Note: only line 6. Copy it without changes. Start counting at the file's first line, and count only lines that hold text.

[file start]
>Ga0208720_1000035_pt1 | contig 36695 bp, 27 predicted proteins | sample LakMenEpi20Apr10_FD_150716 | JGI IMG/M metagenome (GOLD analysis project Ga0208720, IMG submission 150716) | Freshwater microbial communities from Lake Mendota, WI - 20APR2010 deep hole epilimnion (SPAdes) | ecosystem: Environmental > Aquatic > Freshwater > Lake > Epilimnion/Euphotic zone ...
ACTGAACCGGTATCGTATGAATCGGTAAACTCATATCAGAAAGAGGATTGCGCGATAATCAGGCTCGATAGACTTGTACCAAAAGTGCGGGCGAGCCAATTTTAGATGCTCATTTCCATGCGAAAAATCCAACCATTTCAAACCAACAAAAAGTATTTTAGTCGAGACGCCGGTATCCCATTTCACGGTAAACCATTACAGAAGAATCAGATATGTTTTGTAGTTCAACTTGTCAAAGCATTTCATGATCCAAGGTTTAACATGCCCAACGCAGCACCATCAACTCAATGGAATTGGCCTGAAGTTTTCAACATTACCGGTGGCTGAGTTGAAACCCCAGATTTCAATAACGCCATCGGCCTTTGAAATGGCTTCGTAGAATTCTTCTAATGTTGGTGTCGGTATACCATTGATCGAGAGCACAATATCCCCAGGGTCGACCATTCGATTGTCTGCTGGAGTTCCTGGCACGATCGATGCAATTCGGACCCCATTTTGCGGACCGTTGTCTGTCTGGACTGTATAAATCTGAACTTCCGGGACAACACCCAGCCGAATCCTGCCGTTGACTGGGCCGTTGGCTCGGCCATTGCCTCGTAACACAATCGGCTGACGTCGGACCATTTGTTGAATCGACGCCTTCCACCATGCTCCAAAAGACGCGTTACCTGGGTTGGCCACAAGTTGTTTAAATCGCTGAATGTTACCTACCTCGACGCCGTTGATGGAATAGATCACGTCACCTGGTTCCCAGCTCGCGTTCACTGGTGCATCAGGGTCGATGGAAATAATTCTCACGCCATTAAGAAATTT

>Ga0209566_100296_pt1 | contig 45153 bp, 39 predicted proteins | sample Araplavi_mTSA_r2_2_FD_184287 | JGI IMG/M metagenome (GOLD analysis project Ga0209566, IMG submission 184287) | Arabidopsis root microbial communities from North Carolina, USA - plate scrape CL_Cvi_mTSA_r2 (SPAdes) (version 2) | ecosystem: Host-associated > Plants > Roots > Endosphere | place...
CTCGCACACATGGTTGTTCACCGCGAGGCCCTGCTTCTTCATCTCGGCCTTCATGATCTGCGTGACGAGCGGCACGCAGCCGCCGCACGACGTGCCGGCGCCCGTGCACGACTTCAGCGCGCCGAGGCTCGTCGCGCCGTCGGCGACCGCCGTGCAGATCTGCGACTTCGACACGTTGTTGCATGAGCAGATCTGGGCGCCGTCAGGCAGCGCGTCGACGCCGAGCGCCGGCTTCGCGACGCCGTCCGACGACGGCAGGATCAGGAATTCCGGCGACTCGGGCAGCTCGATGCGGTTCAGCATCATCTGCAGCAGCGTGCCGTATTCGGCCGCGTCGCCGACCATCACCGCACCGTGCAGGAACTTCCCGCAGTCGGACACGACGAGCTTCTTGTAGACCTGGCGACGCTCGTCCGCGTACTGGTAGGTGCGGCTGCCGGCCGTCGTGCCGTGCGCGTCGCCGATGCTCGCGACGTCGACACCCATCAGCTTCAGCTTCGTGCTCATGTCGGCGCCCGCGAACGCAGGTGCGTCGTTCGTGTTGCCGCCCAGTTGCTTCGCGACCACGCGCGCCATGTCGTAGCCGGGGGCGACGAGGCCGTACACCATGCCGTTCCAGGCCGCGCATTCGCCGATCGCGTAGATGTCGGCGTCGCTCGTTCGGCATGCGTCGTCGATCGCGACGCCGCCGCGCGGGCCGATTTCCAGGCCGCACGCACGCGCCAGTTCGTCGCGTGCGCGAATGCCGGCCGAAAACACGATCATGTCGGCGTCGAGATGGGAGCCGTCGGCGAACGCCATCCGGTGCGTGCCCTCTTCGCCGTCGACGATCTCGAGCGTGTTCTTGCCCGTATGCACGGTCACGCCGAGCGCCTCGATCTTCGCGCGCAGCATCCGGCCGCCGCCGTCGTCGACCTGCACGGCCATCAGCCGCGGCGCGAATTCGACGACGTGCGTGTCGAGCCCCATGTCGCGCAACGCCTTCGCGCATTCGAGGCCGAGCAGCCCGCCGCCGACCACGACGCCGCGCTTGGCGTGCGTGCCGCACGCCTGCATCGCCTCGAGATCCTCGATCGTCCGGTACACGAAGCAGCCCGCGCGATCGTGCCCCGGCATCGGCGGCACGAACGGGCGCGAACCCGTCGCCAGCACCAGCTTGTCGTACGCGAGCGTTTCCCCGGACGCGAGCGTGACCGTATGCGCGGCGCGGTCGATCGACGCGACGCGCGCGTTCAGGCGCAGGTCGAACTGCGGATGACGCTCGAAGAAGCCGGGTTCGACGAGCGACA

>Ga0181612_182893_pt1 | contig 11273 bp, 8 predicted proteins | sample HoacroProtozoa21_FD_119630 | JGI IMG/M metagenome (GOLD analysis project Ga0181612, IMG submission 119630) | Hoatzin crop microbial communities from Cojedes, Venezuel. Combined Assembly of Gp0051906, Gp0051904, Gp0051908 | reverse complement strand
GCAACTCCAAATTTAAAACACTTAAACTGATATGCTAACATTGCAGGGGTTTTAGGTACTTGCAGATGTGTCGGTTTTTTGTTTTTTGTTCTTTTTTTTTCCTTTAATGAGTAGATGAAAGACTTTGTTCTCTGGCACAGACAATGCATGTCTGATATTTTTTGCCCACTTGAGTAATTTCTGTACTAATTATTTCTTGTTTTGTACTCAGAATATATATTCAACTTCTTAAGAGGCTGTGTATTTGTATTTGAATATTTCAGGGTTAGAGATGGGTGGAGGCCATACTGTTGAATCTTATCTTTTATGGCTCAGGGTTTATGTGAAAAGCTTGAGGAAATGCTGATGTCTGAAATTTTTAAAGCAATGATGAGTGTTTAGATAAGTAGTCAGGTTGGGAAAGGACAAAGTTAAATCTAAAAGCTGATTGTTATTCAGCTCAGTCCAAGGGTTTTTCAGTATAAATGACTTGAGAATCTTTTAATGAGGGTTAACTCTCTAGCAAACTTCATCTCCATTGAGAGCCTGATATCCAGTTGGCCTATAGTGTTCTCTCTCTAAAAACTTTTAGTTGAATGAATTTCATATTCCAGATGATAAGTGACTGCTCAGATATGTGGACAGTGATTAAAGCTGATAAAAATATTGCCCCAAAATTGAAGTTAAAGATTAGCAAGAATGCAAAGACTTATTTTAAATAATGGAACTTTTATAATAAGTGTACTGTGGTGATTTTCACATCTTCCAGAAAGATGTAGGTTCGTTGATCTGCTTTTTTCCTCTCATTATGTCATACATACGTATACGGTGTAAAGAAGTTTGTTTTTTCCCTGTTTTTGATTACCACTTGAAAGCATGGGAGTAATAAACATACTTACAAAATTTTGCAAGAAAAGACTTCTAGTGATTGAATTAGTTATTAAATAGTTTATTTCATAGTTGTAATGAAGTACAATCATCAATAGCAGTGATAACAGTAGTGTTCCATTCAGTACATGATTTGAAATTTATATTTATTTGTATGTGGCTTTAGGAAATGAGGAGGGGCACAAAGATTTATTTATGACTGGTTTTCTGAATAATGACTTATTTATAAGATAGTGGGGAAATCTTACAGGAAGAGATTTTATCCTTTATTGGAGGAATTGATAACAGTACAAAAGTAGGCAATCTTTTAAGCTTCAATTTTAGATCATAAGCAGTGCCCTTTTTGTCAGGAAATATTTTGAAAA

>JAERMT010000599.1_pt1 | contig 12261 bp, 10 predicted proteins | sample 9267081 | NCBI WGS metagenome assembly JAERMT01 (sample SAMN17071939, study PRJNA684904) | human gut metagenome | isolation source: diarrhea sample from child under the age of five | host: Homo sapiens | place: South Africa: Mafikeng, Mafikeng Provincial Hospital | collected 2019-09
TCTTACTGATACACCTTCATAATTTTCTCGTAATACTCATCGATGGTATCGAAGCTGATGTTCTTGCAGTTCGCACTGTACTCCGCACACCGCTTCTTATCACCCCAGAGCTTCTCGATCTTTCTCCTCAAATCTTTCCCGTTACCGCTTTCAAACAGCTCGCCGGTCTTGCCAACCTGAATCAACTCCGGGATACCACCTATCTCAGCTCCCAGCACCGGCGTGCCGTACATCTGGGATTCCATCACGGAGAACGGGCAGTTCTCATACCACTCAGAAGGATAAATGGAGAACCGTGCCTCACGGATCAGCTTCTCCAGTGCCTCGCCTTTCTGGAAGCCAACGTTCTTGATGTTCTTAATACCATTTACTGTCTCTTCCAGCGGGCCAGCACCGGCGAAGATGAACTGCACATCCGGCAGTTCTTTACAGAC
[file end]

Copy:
GCAACTCCAAATTTAAAACACTTAAACTGATATGCTAACATTGCAGGGGTTTTAGGTACTTGCAGATGTGTCGGTTTTTTGTTTTTTGTTCTTTTTTTTTCCTTTAATGAGTAGATGAAAGACTTTGTTCTCTGGCACAGACAATGCATGTCTGATATTTTTTGCCCACTTGAGTAATTTCTGTACTAATTATTTCTTGTTTTGTACTCAGAATATATATTCAACTTCTTAAGAGGCTGTGTATTTGTATTTGAATATTTCAGGGTTAGAGATGGGTGGAGGCCATACTGTTGAATCTTATCTTTTATGGCTCAGGGTTTATGTGAAAAGCTTGAGGAAATGCTGATGTCTGAAATTTTTAAAGCAATGATGAGTGTTTAGATAAGTAGTCAGGTTGGGAAAGGACAAAGTTAAATCTAAAAGCTGATTGTTATTCAGCTCAGTCCAAGGGTTTTTCAGTATAAATGACTTGAGAATCTTTTAATGAGGGTTAACTCTCTAGCAAACTTCATCTCCATTGAGAGCCTGATATCCAGTTGGCCTATAGTGTTCTCTCTCTAAAAACTTTTAGTTGAATGAATTTCATATTCCAGATGATAAGTGACTGCTCAGATATGTGGACAGTGATTAAAGCTGATAAAAATATTGCCCCAAAATTGAAGTTAAAGATTAGCAAGAATGCAAAGACTTATTTTAAATAATGGAACTTTTATAATAAGTGTACTGTGGTGATTTTCACATCTTCCAGAAAGATGTAGGTTCGTTGATCTGCTTTTTTCCTCTCATTATGTCATACATACGTATACGGTGTAAAGAAGTTTGTTTTTTCCCTGTTTTTGATTACCACTTGAAAGCATGGGAGTAATAAACATACTTACAAAATTTTGCAAGAAAAGACTTCTAGTGATTGAATTAGTTATTAAATAGTTTATTTCATAGTTGTAATGAAGTACAATCATCAATAGCAGTGATAACAGTAGTGTTCCATTCAGTACATGATTTGAAATTTATATTTATTTGTATGTGGCTTTAGGAAATGAGGAGGGGCACAAAGATTTATTTATGACTGGTTTTCTGAATAATGACTTATTTATAAGATAGTGGGGAAATCTTACAGGAAGAGATTTTATCCTTTATTGGAGGAATTGATAACAGTACAAAAGTAGGCAATCTTTTAAGCTTCAATTTTAGATCATAAGCAGTGCCCTTTTTGTCAGGAAATATTTTGAAAA